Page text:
John Hayward Posted: 23 July 2008
"IMF economic programs are associated with significantly worsened tuberculosis control in post-communist Central and Eastern European and former Soviet Union countries, independent of other political, health, and economic changes in these countries ... These results challenge the proposition that the forms of economic development promoted by the IMF necessarily improve public health."
This is the sobering conclusion of a new study by researchers at Cambridge University. Or, as the New Scientist puts it, "The International Monetary Fund could be bad for your health." Of course, this is not a fresh revelation. Fifteen years ago, Dr Paul Mills, now an economist at the IMF, wrote the following about Low Income Country (LIC) debt in our Cambridge Paper The ban on interest: dead letter or radical solution?:
"Banks lent and LICs borrowed heavily in the late 1970s when interest rates were low and commodity prices were increasing rapidly. In the early 1980s, rising world interest rates coincided with a collapse in the prices of commodities produced by the most heavily indebted LICs. In order to maintain their interest payments and receive International Monetary Fund (IMF) emergency loans, most LICs have been forced to increase exports dramatically and submit to austere IMF 'adjustment' programmes. The results have included the degradation of the world's environment (to produce more cash crops for export); the net transfer of resources from poor to rich countries (despite aid and further loans); and cuts in the living standards of the world's poorest societies, to pay for loans from which they have derived little benefit. The lives of millions have been lost as a direct result."
This is not to scapegoat the IMF. Rather, as Dr Mills noted, this is "a typical consequence of the unrestrained workings of an interest-based financial system." At a time when personal debt in the UK has risen to in excess of £1.4 trillion - and is increasing at the rate of £293 million per day, greater than the £258 million being paid in interest per day - his conclusions are worth revisiting:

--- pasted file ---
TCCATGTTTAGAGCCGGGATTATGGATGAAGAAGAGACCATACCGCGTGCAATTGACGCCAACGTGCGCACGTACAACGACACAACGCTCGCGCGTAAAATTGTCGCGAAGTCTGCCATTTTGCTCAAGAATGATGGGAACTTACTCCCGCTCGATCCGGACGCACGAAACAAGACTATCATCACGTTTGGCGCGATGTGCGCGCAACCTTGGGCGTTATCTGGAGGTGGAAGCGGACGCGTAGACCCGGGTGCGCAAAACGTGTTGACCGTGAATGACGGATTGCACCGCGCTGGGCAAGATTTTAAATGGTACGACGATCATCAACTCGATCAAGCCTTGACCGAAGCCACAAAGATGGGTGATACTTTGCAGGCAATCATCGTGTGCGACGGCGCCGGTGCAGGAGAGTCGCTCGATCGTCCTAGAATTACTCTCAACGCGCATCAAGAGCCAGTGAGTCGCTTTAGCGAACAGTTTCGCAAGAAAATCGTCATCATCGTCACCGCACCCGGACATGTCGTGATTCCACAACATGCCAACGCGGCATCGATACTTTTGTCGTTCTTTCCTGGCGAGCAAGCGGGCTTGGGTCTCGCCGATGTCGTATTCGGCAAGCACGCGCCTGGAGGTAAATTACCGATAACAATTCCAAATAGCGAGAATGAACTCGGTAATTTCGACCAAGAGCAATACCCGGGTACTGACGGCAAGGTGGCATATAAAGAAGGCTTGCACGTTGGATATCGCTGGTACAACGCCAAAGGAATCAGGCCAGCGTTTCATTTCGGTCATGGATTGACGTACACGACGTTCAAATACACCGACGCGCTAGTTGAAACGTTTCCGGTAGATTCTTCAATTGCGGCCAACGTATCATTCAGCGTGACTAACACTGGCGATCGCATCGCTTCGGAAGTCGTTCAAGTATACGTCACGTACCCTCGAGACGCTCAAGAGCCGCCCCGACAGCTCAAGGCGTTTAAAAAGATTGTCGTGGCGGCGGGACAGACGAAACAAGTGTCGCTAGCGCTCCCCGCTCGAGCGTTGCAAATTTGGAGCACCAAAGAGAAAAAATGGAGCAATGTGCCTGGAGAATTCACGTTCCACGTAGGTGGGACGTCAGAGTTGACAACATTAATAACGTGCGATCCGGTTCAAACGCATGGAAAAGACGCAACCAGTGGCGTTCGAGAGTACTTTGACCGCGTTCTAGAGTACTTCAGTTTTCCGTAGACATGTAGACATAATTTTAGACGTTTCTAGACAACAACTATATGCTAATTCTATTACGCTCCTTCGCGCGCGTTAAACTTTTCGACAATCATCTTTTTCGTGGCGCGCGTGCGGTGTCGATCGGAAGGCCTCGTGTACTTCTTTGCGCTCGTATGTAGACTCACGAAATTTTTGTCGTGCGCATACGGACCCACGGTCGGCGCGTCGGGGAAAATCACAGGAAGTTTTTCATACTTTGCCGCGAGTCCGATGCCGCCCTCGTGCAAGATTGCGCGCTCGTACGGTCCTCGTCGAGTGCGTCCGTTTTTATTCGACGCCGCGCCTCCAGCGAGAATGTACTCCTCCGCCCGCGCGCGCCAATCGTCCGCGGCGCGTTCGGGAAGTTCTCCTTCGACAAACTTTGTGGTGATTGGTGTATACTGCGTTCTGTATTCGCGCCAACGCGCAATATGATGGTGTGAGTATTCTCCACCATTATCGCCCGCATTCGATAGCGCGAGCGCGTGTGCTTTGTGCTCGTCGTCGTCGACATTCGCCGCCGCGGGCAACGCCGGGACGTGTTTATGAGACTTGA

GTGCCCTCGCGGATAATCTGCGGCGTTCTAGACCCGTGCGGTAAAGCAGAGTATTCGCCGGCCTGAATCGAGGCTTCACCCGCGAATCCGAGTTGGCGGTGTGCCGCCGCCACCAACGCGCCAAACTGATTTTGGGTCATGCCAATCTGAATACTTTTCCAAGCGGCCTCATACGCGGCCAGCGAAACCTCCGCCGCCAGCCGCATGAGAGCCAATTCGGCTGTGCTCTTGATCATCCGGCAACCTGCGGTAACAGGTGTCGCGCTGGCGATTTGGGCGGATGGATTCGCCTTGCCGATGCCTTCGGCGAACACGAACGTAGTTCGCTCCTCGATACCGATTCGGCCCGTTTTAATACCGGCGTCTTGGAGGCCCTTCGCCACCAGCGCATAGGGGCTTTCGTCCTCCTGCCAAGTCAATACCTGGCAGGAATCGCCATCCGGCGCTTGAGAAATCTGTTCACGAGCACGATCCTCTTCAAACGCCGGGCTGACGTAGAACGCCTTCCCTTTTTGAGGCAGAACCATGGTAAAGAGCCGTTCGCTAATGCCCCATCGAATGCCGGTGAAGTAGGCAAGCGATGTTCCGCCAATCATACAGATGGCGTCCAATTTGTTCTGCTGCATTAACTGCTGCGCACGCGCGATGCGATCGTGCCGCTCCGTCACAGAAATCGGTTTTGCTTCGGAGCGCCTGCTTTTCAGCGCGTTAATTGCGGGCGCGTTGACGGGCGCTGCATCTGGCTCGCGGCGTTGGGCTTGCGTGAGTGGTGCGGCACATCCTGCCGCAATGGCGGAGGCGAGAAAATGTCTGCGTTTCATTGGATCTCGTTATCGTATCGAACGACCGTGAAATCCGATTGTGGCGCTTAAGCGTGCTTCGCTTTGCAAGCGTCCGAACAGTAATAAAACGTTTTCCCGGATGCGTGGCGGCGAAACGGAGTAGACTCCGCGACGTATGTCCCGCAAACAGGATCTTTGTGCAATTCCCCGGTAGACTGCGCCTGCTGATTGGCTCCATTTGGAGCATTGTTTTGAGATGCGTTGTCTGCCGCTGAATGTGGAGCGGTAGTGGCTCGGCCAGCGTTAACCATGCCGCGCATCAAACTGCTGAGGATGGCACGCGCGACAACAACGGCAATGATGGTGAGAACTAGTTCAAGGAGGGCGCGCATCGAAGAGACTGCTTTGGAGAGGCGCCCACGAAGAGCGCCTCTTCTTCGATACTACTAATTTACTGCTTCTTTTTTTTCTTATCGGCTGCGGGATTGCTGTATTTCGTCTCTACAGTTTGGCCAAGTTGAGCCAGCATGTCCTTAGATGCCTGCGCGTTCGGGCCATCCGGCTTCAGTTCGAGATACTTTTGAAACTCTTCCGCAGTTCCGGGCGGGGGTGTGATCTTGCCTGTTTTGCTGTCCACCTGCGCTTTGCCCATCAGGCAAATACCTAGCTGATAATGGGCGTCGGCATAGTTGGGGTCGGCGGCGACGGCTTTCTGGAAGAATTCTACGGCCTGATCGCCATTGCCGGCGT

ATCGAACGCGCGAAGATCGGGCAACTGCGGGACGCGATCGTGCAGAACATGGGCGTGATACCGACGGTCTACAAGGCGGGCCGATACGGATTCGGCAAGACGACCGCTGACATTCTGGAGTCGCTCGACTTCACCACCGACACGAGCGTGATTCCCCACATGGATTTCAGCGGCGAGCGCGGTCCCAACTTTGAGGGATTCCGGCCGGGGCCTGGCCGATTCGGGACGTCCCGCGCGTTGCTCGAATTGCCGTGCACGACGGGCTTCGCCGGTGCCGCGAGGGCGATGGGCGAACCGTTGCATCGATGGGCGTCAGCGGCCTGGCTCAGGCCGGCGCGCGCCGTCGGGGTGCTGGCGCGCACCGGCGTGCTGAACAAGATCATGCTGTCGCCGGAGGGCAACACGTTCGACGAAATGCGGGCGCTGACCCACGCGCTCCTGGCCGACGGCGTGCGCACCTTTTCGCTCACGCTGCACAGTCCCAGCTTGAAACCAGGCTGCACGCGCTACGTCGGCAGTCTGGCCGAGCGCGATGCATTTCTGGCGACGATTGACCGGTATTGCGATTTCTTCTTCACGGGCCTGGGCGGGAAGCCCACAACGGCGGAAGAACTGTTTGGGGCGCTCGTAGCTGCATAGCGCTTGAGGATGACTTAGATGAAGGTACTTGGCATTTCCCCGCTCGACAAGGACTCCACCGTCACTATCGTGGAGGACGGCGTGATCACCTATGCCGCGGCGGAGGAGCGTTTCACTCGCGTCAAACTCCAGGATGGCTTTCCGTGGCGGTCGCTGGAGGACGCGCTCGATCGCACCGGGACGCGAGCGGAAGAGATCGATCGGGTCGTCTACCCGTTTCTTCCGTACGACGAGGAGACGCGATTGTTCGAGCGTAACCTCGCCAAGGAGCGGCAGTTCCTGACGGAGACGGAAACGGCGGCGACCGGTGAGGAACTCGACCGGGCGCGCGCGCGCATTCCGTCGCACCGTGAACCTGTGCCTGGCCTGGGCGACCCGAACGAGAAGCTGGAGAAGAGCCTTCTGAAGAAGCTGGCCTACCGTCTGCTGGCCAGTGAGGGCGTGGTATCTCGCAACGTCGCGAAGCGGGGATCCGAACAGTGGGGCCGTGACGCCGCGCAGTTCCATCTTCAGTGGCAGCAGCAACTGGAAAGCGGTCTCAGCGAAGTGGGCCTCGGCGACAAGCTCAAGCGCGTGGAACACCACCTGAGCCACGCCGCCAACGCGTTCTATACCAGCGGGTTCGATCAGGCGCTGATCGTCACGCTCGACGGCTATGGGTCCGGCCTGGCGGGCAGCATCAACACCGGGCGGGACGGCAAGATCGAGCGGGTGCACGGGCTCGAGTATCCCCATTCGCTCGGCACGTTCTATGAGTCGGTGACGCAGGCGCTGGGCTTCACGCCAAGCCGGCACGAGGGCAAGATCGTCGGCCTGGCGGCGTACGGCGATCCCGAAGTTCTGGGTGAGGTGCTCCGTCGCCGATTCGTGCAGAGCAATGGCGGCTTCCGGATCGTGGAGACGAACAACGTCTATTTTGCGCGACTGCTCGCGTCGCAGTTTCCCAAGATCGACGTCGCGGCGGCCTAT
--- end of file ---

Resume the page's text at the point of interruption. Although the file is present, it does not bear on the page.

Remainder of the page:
"A non-interest financial system is perhaps too radical a solution to be realisable in the near future. However, some of its lessons could still be applied within our current ways of operating. For instance, the economy would become more stable if less reliance was placed on interest-bearing debt in favour of profit-sharing and rental arrangements. This process ought to be fostered by the removal of the remaining tax incentives to incur debt – notably mortgage tax relief and the deductability of interest payments against corporation tax. Banks could be permitted to offer chequeable unit trust accounts, so as to provide them with a long-term stake in the profitability of their business clients. Less reliance could be placed on the expansion of credit to finance consumer spending.
"Nevertheless, while interest continues to operate, injustice and inefficiency will remain, even if governments re-regulate financial markets to protect them from their own self-destructive urges. The current plight of many Western and LIC economies is eloquent testimony to the damage wrought by reliance on debt finance. The foundation for an alternative that offers greater fairness, efficiency and stability is the biblical prohibition of interest, and the Christian analysis developed from it. The detractors of Old Testament economics need to take care. Experience has shown that there is far more wisdom in this biblical teaching than Christians have realised for the last five centuries. Without it, we have no cogent response to the financial chaos that rages about us."